Asian Stock Market Rebound Helping U.S. Markets Recover Early Friday

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The major Asian stock indexes are trading mixed on Friday as investors continue to take its cues from Wall Street. On Thursday, the U.S. markets took another dive with the Dow Jones Industrial Average dropping more than 500 points for a second consecutive session.

Around China, Hong Kong's Hang Seng Index bucked the trend by posting a 1.18 percent gain. However, the Shenzhen composite continued to post declines. The Shanghai Composite attempted a slight rebound before falling back about 0.12 percent.

Japan's major indexes continued to struggle with the Nikkei 225 lower. This move was accompanied by a similar drop in the Topix Index. Losses were spread across almost all sectors.

A strong rally in gold helped the ASX 200 turn higher for the session. It rebounded from a 0.52 percent loss on Thursday to finish 0.31 percent higher on Friday. Energy stocks were down, but the financial sector was strong enough to post a 0.27 percent gain.

At 0508 GMT, the Hang Seng Index was trading 25563.53, up 297.16 or +1.18%. China's Shanghai Index was at 2596.04, up 12.58 or +0.49%. The Nikkei 225 Index is at 22559.33, down 31.53 or -0.14%. The S&P/ASX 200 is up 5895.70, up 11.90 or +0.20%.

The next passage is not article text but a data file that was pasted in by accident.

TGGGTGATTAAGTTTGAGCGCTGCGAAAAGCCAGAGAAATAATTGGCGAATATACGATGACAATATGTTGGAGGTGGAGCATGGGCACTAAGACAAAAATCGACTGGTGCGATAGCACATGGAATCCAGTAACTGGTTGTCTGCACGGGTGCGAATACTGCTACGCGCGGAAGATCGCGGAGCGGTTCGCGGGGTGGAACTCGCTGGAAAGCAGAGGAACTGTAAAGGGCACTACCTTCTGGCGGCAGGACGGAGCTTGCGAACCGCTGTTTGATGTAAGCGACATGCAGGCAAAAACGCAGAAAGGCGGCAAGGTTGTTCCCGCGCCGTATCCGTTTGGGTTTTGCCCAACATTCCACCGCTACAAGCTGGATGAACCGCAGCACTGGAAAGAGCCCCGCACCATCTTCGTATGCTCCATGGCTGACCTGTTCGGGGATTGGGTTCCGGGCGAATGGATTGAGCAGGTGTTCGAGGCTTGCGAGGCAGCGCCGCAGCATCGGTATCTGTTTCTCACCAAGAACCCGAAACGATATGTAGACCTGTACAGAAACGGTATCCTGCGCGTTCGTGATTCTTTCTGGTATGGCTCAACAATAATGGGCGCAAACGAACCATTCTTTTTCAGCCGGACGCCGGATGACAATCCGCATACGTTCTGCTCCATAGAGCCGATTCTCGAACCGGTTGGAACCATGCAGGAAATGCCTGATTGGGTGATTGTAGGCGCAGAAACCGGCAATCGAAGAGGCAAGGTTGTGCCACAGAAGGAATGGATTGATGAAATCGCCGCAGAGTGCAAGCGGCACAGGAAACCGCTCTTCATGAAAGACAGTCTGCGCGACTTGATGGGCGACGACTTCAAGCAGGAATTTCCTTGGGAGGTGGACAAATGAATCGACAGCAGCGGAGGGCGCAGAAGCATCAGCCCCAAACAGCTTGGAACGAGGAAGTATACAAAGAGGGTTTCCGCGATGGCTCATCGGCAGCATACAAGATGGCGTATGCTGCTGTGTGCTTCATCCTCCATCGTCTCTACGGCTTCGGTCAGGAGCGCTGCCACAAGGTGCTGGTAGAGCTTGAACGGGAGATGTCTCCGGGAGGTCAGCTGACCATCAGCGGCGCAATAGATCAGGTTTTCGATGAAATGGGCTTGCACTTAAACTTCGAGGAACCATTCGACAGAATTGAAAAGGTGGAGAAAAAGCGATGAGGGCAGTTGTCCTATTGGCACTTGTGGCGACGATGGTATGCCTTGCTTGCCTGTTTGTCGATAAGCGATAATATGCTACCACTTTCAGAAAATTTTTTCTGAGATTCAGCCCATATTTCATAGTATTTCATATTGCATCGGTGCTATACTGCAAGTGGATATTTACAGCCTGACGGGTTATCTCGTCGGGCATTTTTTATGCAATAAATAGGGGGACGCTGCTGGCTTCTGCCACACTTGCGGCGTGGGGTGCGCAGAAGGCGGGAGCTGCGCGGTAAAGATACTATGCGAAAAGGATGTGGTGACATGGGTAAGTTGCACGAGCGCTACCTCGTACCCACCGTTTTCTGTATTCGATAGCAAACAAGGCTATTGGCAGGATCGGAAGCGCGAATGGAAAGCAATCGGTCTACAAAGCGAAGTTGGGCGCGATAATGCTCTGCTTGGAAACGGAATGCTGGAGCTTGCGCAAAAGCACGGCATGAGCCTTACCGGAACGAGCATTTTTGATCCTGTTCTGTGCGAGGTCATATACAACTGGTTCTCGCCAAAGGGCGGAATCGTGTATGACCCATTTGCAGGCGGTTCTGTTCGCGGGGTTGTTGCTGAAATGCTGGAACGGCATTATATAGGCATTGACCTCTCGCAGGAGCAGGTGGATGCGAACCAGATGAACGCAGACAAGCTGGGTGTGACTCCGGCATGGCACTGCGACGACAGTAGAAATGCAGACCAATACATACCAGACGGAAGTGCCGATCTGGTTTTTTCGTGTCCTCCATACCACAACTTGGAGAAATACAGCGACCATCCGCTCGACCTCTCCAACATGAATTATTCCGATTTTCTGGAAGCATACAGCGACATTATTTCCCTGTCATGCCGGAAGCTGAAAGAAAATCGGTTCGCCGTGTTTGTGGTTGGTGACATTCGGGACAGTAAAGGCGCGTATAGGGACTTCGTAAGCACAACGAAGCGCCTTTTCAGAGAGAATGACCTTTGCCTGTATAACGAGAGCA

U.S. Equity Markets

U.S. equity indexes are rebounding early Friday, helped by a recovery in Asia.

Investors aggressively sold stocks for a second day with the benchmark S&P 500 Index plunging 2.1%, the blue chip Dow Jones Industrial Average losing 545.91 points and the tech-driven NASDAQ Composite Index was off by 1.3 percent.

Looking at it another way, the S&P 500 Index is now down six straight trading sessions. It is also trading below its 200-day moving average for the first time since April.

The Dow has lost more than 1300 points in two-days. At one point during the trading session, the NASDAQ Composite was down over 10 percent from its recent top, putting it briefly in correction territory.

While worries over rapidly rising interest rates remained the catalysts behind the selling pressure, a report that said President Trump and Chinese President Xi Jinping would meet at next month's G-20 summit, did trigger a short-lived intraday technical bounce.

Technology led the selling on Wednesday, but it was joined on Thursday by a sell-off in the financial sector which posted the second-worst performer on the S&P 500, dropping nearly 3 percent. Among the biggest losers were shares of J.P. Morgan Chase, which fell 3 percent. Citigroup dropped 2.2 percent and Wells Fargo declined 1.9 percent.

In the tech sector, Netflix fell by more than 1 percent. Apple declined 0.9 percent and Amazon dropped 2 percent on top of the 6.2 percent it lost on Wednesday.

This article was originally posted on FX Empire


The views and opinions expressed herein are the views and opinions of the author and do not necessarily reflect those of Nasdaq, Inc.

The views and opinions expressed herein are the views and opinions of the author and do not necessarily reflect those of Nasdaq, Inc.